STATE COLLEGE — After more questions about the cost of renovations to the borough’s public works facility, the five council members present Monday night approved borrowing $9.7 million for that and another project.
Council members Cathy Dauler and Ron Filippelli were absent, though Dauler indicated her support in an email to council President Don Hahn.
The vote was postponed from a September meeting, when council members had questions about the project bids and staff recommended waiting for more information instead of rejecting any of the bids.
The approval follows borough staff’s recommendation to accept low bidder Poole Anderson for $7.7 million. That covers the base bid and an administration building, truck wash/fueling station, covered impound shelter and cold truck storage insulation.
The recommendation eliminates a bid for a community picnic pavilion, which Public Works Director Mark Whitfield indicated could be built by borough crews.
The debt also includes $600,000 for professional services, $500,000 contingency, and $800,000 to complete Atherton Street pedestrian safety improvements that will include fencing and wider sidewalks.
Council previously approved the Atherton Street scope of work, which included that level of borrowing, said Manager Tom Fountaine.
A vote on just the maintenance facility project passed 4-1, with Councilman Jim Rosenberger opposing. Councilman Tom Daubert made the initial motion to approve those bids, separating it from a later motion to approve the borrowing for both projects.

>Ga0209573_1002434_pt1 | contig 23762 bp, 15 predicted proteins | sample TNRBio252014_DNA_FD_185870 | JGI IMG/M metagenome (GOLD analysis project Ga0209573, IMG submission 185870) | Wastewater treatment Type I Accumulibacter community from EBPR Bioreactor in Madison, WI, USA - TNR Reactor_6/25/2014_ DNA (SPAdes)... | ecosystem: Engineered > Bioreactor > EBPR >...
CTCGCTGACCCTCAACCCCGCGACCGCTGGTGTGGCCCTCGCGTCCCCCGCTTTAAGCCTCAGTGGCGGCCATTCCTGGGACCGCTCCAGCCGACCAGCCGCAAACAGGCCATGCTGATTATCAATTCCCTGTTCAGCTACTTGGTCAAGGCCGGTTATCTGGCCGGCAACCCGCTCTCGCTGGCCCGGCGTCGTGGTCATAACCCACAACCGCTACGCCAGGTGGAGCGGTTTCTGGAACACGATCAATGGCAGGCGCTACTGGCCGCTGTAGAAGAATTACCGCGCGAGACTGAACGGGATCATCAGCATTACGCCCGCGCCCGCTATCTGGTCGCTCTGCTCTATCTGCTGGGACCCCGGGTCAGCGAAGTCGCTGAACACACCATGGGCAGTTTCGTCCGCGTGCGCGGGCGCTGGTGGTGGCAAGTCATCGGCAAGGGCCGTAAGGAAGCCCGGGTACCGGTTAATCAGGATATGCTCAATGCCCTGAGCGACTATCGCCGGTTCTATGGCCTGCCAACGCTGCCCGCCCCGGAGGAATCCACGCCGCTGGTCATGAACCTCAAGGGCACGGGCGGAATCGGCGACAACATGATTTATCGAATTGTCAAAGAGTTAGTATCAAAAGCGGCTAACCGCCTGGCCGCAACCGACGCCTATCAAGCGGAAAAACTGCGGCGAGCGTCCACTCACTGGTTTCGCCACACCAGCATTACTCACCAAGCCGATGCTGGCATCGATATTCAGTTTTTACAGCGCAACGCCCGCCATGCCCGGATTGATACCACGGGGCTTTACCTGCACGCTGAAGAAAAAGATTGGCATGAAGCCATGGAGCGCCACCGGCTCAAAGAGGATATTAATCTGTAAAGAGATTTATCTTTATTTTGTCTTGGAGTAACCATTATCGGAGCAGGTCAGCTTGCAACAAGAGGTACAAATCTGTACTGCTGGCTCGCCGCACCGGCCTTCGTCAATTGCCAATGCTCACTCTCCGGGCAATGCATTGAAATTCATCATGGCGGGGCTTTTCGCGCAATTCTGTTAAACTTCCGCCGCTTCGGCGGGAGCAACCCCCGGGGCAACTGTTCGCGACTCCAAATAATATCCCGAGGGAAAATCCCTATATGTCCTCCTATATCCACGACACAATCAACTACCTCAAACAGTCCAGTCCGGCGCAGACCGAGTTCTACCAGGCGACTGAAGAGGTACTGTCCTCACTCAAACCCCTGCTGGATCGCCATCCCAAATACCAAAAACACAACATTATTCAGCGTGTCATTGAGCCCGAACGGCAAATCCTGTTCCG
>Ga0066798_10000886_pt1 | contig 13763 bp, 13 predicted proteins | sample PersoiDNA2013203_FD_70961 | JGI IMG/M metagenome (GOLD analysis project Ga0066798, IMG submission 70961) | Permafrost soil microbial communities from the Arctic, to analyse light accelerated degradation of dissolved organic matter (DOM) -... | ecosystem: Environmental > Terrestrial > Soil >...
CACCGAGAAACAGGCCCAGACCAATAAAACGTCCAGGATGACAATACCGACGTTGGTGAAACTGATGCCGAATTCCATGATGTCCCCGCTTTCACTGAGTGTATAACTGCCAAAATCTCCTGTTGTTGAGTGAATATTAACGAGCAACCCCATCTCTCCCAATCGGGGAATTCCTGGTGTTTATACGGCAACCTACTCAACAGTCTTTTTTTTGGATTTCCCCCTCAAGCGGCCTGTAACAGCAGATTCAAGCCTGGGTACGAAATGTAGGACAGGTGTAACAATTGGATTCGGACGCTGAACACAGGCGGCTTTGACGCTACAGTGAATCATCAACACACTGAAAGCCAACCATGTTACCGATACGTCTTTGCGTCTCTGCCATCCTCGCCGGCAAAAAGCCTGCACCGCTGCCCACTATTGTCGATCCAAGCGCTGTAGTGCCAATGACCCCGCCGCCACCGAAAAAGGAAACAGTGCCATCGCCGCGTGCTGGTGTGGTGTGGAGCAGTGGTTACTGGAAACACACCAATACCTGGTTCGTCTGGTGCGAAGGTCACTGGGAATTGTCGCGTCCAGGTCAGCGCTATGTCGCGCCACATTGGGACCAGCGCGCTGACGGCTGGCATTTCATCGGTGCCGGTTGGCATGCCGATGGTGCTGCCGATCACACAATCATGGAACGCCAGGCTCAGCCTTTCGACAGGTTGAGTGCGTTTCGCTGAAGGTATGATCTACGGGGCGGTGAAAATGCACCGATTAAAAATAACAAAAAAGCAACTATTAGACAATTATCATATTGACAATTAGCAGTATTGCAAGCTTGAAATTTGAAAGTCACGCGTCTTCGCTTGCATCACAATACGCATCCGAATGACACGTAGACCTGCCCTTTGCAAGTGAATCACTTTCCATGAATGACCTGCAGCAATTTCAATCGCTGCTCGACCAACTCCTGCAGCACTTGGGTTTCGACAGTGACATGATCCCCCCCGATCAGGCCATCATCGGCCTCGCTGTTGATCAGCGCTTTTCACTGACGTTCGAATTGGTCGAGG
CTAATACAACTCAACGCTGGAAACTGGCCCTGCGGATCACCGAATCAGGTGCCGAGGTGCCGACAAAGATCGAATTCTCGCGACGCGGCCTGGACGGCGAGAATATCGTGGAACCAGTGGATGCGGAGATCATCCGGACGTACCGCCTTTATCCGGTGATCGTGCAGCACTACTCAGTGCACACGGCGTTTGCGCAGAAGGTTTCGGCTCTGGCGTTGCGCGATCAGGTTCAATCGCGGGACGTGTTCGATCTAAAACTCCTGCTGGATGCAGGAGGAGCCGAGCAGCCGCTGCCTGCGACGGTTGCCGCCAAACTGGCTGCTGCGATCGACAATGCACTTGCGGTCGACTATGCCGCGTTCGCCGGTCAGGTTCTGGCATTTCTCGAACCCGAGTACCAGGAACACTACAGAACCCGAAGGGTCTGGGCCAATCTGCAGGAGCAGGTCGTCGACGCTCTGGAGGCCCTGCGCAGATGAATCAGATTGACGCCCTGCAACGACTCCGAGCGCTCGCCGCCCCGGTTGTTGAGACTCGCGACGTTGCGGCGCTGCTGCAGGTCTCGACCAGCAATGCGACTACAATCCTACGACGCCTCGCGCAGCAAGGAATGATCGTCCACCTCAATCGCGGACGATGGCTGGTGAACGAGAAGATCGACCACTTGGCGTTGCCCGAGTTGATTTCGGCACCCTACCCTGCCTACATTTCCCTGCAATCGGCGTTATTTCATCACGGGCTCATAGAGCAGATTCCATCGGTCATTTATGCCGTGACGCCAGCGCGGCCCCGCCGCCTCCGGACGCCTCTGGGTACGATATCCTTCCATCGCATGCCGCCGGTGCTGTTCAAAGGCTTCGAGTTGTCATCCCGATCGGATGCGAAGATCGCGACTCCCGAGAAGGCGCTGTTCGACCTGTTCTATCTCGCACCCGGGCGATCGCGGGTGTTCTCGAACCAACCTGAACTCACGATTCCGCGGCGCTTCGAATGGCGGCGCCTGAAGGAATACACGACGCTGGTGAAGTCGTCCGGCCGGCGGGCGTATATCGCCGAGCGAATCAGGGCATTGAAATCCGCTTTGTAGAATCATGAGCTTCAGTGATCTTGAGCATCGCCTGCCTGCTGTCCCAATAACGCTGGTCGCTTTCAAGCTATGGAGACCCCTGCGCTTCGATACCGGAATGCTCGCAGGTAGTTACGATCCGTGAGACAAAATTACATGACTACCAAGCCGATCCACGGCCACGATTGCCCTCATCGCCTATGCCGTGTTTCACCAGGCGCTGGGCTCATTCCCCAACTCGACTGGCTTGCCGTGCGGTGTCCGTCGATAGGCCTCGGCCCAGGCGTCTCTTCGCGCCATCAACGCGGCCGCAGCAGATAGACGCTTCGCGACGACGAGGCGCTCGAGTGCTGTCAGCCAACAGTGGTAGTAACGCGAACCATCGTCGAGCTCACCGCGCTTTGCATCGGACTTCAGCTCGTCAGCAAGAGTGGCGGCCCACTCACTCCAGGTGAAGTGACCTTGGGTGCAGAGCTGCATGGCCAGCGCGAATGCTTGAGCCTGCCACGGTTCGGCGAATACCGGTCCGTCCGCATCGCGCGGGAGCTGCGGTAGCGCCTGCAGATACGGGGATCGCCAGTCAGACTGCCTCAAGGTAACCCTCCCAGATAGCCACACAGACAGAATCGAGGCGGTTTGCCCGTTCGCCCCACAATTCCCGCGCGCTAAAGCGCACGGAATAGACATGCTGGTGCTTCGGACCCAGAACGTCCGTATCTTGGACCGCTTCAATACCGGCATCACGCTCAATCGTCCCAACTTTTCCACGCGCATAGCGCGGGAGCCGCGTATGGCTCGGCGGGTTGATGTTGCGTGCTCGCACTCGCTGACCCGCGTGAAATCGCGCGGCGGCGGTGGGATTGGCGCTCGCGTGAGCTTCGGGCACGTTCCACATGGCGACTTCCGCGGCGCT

Rosenberger previously questioned some the project’s costs, and did so again Monday, including those for the $867,000 administration building. Seeking LEED certification was abandoned early in the project, but the plan includes green concepts, like increased insulation.
“The calculations about square footage costs are surprisingly high,” Rosenberger said.
Buchart Horn Inc. architect Scott Loercher said the cold and warm truck storage buildings came in, as expected, at about $100 per square foot. The administration building was expected to come in between $240 and $250 per square foot, most recently estimated at $270 and Poole Anderson’s estimate was “high” at $330.
Loercher said that figure includes controls for the other buildings that will be installed in administration, such as the fuel pump access technology and alarm systems.
Councilwoman Sarah Klinetob asked what rebidding the project would require and Whitfield said it would require somehow changing the project scope.
“I truly think that the bids were very competitive,” given the two lowest were within $1,300 of each other, he said. “If you want to bring the cost down, you would have to change some of the design features.”
The Osmond Street project will provide needed additional storage space for trucks currently sitting outside, and address frequent flooding with upgraded stormwater management.
Jessica VanderKolk can be reached at 235-3910. Follow her on Twitter @jVanReporter.